Firefighters sue City over retaliation for Civil Service
The city is also accused of cancelling planned promotions of APFF members, among other agreements
Four Arlington firefighters, in conjunction with the Arlington Professional Fire Fighters and the Texas State Association of Fire Fighters, filed suit in Tarrant County District Court Tuesday against the City of Arlington and Arlington Fire Chief Don Crowson, among others.
The lawsuit alleges that the city has retaliated against the firefighters in the months since the May 2017 civil service election -- which approved the regime for public servants endorsed by the Texas Legislature – by reducing fire station staffing to below national fire safety standards.
The city is also accused of cancelling planned promotional interviews, eliminating long-standing wage, benefits and working conditions, and unilaterally reassigning nearly one-third of the firefighters in the department without explanation.
The lawsuit was filed by firefighters Edward Montague, Matthew Throne, Adrian Rojas, Joseph Markham and the Arlington Professional Fire Fighters.
In addition to the City of Arlington and Chief Crowson, Arlington Director of Human Resources and Civil Service Kari Jo Zika and three members of the Arlington Civil Service Commission – Richmond Stoglin, Charles Clawson and Pamela Roach – were also named as co-defendants.
The lawsuit alleges that immediately after the referendum Texas Local Government Code Chapter 143 was approved by Arlington voters, Chief Crowson unilaterally reduced the Arlington Fire Department’s minimum daily staffing from 84 personnel per shift to 75.
The reduction means the AFD no longer has adequate staffing on certain apparatus to turn out the minimum emergency response required by the National Fire Protection Association.
“The public safety of not only our firefighters, but the citizens of Arlington has been jeopardized with these actions,” said David Crow, president of the Arlington Professional Fire Fighters. “We have less firefighters on the streets than before the Civil Service vote was passed.”
The Texas Local Government Code Chapter 143 is intended to keep police and fire departments “free from political influence” in issues of hiring, promotional and disciplinary procedures. Prior to the vote, Arlington was the largest city in the state that had not adopted Chapter 143.
The lawsuit also accuses Chief Crowson of implementing “a hand-picked ‘stakeholder committee’ which he uses to bypass” the APFF and directly discuss labor issues with fire department employees.
After the city had established a “meet and confer” meeting with the APFF on Sept. 19-20, 2017, it offered to discuss reinstating “recently eliminated and/or reduced benefits” if the APFF would agree to significant limitations on the rights afforded to the firefighters by Chapter 143.
When the APFF declined, believing any such agreement would circumvent the will of the Arlington voters and taxpayers, Crowson subsequently cancelled all promotional interviews.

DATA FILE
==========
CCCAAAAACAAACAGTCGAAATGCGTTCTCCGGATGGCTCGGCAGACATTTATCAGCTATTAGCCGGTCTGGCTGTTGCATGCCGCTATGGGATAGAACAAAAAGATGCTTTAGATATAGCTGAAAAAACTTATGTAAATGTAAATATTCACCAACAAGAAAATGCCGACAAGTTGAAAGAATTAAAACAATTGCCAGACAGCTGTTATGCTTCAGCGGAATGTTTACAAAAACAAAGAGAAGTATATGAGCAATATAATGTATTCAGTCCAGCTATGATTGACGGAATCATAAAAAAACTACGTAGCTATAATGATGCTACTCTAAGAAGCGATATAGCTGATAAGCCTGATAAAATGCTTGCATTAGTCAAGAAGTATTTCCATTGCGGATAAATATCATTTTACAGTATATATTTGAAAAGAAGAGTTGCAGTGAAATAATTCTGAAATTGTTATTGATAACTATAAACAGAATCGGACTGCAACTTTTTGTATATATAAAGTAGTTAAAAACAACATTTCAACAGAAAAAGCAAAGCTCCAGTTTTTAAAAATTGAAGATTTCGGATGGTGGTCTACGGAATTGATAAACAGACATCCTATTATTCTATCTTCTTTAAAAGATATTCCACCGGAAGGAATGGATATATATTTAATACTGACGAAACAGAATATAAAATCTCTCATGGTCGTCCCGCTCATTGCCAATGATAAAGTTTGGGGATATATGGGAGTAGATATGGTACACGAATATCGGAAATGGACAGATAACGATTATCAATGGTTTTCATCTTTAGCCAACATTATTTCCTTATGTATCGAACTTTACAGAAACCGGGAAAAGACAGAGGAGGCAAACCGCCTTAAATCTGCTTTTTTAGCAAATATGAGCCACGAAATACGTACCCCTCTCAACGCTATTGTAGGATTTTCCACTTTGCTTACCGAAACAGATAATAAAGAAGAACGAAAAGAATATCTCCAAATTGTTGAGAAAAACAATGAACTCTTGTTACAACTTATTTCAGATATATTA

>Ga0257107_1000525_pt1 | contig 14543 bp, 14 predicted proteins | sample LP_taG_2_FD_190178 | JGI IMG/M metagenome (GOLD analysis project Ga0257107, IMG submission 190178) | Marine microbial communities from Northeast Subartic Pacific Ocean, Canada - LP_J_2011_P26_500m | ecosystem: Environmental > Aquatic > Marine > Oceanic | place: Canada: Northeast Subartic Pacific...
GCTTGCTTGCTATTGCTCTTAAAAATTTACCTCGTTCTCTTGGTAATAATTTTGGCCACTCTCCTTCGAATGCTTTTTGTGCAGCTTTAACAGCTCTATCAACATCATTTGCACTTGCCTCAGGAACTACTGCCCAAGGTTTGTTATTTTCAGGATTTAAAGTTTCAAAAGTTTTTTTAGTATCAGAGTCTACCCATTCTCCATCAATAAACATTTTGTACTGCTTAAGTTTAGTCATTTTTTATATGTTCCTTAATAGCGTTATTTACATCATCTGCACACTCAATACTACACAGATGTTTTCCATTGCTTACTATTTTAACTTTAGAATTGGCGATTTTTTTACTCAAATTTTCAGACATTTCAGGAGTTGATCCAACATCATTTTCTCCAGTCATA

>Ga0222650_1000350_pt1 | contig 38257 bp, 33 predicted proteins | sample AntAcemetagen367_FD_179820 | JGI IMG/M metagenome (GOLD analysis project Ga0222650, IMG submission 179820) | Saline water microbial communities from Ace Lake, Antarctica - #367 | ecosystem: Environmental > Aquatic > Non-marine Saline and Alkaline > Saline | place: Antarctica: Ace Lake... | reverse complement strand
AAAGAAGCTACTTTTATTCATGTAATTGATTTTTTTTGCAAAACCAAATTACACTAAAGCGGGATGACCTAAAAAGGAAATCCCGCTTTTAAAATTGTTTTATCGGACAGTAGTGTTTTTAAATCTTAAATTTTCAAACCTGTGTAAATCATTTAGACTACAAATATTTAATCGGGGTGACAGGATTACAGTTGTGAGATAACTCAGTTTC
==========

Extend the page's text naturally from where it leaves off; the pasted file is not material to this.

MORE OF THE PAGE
The City Council then eliminated the meet-and-confer rights afforded to the APFF effective Nov. 27, although the Police Department continues to have such meetings.
The lawsuit is seeking a restraining order from the court to prohibit the city defendants from conducting the promotional exam scheduled for Feb. 12, and from filling fire department vacancies utilizing any promotional eligibility list other than ones nullified last October.
“The Arlington Professional Fire Fighters have made every attempt to avoid this for nearly a year, but has been unsuccessful to date,” Crow said. “Our Civil Service rights under Chapter 143 have not caused this – the city’s actions, including staff reduction, have caused it.
“Despite these difficulties, Arlington firefighters are striving to provide the excellent service the citizens have come to respect.”
John Riddle, the president of the Texas State Association of Fire Fighters, said the City of Arlington’s reputation in the fire service is at risk.
“Arlington firefighters are fighting for what’s right – fire station staffing in compliance with national safety standards and fairness in hiring and promotional and disciplinary procedures,” Riddle said. “It’s clear throughout the state that the city is ignoring the will of the Arlington voters.”
City of Arlington Marketing Communications Manager Jay Warren said in a prepared statement that the action by the APFF was not unexpected, but the city would not be able to provide extended comment on the pending litigation.
"We feel it is important to note that the Arlington Professional Firefighters Association originally requested that Civil Service be put on the ballot for a public vote," Warren said "The proposition was passed in May 2017 and the City has endeavored over the last nine months to enact the Civil Service as prescribed by state law.
"The City of Arlington wants to assure residents and visitors that our Fire Department is a leader statewide and nationally in public safety and medical response and that high-quality service continues today with the implementation of Civil Service. Staffing levels at all 17 fire stations across Arlington can periodically fluctuate based on a host of factors, but all are adequately staffed and equipped to handle the city’s emergency needs and ensure the safety of Arlington residents. "
This article has been update with new information.